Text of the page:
Veterans Demand to Be Heard

Veterans pack Stevens County Commissioner’s meeting to support VSO Gumm

 

 

By Lisa Adams-Livengood, Reporter

 

I have had veterans share stories of getting rides to Spokane Valley and sleeping on the doorstep of a veterans service office just to receive the services they have already earned.
-Jacqueline Maycumber

 

In January 2019, Representative Jacquelin Maycumber introduced House Bill 2SHB 1448 which created the Veterans Service Officer Program. The program was designed to provide Certified Veterans Service Officers in counties with less than 100,000 citizens to advocate for veterans dealing with both physical and mental disabilities. This was an 18-month trial program for which Dr. Robert “Bob” Gumm was selected out of ten candidates as the Veterans Service Officer (VSO) for Stevens, Pend Oreille, Ferry, and Lincoln counties.

 

Last spring, Maycumber was able to get the grant extended for another two years. The VSO program was awarded $275,640 with quarterly payments of $34,455. This prompted VSO Gumm, who currently receives a $52,000 annual salary and 57 cents a mile, to request an increase in pay to $60,000, an annual 3% raise, a part-time secretary and a company vehicle, during the commissioner’s executive session held on August 16, 2021. Gumm mentioned there was plenty of money available for a raise because the VSO program will end the year with a $20,365 budget surplus. When Gumm’s request was denied, veterans who attended that session to support the additional resources were quickly silenced by the commissioners. In response, an open meeting was scheduled for Monday, August 30, which the veterans feared could be used to discuss Gumm’s termination.

 

On the morning of the hearing, August 30, 2021, one by one, over 50 veterans gathered in support of Gumm at the commissioner’s office in Stevens County. The small entryway quickly filled as they were led to another small room to wait for their scheduled time. As they packed the commissioners’ chambers, standing room only, Phil Rose stated, “Several weeks ago we met here to speak about what Bob has done for us, and we were silenced, shamefully. This is our chance to make our voice heard.” Several veterans proceeded to tell their incredible stories of how Bob had helped them get housing, pay medical bills, get spousal support, and a higher disability rating in order to get approval for needed medical treatments. Numerous letters were also sent in to the commissioners, praising Gumm for his dedication in serving local veterans.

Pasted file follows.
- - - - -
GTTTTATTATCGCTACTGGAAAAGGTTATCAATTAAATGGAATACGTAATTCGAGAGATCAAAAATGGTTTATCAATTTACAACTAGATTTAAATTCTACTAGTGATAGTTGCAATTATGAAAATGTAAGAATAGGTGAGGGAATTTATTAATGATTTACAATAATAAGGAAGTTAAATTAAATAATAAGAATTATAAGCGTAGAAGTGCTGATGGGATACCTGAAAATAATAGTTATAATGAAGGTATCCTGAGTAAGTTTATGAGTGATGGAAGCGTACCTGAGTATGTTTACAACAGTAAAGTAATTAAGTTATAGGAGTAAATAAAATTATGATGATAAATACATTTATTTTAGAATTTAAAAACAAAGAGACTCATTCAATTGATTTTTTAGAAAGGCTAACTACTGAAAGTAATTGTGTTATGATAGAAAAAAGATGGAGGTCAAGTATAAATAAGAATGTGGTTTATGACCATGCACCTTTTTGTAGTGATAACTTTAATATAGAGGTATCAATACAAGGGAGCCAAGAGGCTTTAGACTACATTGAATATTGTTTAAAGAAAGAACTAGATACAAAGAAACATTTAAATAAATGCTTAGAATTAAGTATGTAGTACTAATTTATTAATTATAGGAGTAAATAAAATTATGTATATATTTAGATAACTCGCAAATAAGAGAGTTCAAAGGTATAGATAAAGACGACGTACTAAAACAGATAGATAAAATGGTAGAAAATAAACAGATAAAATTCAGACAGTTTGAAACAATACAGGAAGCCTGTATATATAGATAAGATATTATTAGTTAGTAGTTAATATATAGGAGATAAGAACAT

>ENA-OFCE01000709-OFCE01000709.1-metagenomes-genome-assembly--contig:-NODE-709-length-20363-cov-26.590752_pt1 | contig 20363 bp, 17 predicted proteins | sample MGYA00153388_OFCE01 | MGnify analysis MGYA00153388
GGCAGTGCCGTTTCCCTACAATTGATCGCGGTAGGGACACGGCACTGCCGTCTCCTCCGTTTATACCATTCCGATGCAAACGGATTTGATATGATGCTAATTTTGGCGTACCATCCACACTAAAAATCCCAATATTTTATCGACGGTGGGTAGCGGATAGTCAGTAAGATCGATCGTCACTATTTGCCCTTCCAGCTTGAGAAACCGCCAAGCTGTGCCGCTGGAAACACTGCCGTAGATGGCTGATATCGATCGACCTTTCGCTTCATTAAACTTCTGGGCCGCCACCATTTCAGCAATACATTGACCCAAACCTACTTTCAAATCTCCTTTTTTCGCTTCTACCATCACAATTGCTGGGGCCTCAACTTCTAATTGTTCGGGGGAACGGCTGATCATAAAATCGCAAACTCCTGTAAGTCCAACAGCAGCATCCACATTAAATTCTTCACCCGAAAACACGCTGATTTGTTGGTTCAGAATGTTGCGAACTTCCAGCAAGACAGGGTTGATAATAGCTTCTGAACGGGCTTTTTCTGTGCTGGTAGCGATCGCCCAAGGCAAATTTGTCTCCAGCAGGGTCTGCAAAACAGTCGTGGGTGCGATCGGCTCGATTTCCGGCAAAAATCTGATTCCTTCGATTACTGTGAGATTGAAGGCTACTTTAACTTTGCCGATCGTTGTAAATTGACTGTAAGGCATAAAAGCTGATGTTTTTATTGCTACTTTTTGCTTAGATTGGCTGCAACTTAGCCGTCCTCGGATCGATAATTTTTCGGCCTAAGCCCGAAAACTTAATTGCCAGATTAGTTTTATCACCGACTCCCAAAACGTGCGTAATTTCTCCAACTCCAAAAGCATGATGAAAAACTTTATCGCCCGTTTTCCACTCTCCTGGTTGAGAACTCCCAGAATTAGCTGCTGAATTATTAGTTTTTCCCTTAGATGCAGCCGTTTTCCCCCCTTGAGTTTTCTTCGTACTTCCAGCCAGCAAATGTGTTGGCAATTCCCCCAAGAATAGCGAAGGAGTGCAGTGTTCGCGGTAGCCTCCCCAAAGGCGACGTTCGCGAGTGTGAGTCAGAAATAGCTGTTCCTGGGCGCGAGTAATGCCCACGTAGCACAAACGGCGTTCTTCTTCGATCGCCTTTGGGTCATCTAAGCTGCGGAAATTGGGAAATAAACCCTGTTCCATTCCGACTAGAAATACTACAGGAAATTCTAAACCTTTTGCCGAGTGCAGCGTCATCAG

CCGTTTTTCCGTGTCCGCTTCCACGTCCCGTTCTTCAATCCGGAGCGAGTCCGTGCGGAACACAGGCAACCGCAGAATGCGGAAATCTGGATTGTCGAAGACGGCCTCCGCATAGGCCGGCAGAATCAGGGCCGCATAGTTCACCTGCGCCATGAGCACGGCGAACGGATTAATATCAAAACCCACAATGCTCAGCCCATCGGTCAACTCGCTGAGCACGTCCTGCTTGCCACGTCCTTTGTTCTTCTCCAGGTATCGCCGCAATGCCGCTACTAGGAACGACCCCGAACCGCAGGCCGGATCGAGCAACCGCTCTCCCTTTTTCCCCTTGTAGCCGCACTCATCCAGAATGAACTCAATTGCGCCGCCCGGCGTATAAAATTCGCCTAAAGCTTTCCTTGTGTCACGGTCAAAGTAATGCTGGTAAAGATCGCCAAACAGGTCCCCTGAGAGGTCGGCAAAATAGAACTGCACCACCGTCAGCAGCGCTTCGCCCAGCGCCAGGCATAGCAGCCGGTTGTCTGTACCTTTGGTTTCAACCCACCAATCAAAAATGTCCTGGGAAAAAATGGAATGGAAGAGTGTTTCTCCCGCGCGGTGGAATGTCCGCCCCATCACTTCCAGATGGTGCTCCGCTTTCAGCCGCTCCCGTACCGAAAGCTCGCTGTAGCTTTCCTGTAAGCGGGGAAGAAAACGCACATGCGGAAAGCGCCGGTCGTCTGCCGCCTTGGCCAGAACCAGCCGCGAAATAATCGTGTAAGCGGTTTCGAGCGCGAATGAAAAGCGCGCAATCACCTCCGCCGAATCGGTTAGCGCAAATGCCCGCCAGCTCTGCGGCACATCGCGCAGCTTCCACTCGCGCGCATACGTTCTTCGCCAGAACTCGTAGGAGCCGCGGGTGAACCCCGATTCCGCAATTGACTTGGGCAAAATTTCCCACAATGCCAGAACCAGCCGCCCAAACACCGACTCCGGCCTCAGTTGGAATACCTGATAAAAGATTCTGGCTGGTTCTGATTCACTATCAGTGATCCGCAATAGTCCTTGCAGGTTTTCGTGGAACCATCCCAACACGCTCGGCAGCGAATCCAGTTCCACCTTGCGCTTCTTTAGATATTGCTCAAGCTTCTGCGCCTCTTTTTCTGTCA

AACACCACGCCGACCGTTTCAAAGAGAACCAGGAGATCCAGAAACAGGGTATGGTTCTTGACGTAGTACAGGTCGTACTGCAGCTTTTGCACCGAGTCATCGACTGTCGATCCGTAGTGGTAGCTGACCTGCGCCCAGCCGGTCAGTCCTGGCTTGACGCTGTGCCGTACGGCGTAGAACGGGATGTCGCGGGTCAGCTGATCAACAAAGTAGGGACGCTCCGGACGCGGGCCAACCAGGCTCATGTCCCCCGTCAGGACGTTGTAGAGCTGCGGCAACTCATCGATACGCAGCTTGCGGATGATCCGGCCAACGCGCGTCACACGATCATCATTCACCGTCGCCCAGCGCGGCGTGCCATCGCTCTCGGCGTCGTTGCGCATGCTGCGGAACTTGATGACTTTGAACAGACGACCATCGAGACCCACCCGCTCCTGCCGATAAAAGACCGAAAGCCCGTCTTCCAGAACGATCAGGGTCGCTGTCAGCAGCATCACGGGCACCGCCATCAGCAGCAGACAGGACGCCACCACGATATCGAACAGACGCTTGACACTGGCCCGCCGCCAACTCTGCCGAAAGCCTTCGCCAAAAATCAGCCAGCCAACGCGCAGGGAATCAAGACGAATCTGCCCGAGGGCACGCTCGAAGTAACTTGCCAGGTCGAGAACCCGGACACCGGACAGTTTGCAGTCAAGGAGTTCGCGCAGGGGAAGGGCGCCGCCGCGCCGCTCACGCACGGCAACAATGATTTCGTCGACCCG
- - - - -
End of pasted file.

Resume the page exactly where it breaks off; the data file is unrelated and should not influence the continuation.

Commissioner Mark Burrows stated, “Wes McCart said something in the last meeting that kind of upset some of you. He said we could fill the room with people that weren’t happy and here is the nuts and bolts of that: we have people calling in and talking to staff and they can’t get ahold of Bob. Probably because he is overworked. Right? So, from our perspective the program could be running better.” However, there was not a single veteran in the room supporting Commissioner McCart’s comment that he could fill the room with unhappy veterans. In fact, it was quite the contrary.

 

After listening to the veterans’ words of support and concerns, Burrows assured the audience that the board does in fact support Gumm and the Veterans Services Officer’s position. “Bob has helped me. I could be in the audience now,” said Burrows. “So, I get it. But if somebody is telling you we are not supporting this program, that’s not true.” Burrows explained that he “asked Bob for supporting numbers to show us [commissioners] what he is doing, and we got one piece of paper with the name of the counties he is serving with the number of people he is serving, but no supporting documentation. So, that is not a lot of data to give someone a raise off of, in my opinion.” He went on to say, “So Bob is our employee, and we are responsible for the grant. Right? How the grant money is administered. Half the time we don’t even know where Bob is. That’s part of the workload portion that we don’t understand. I am not your enemy.”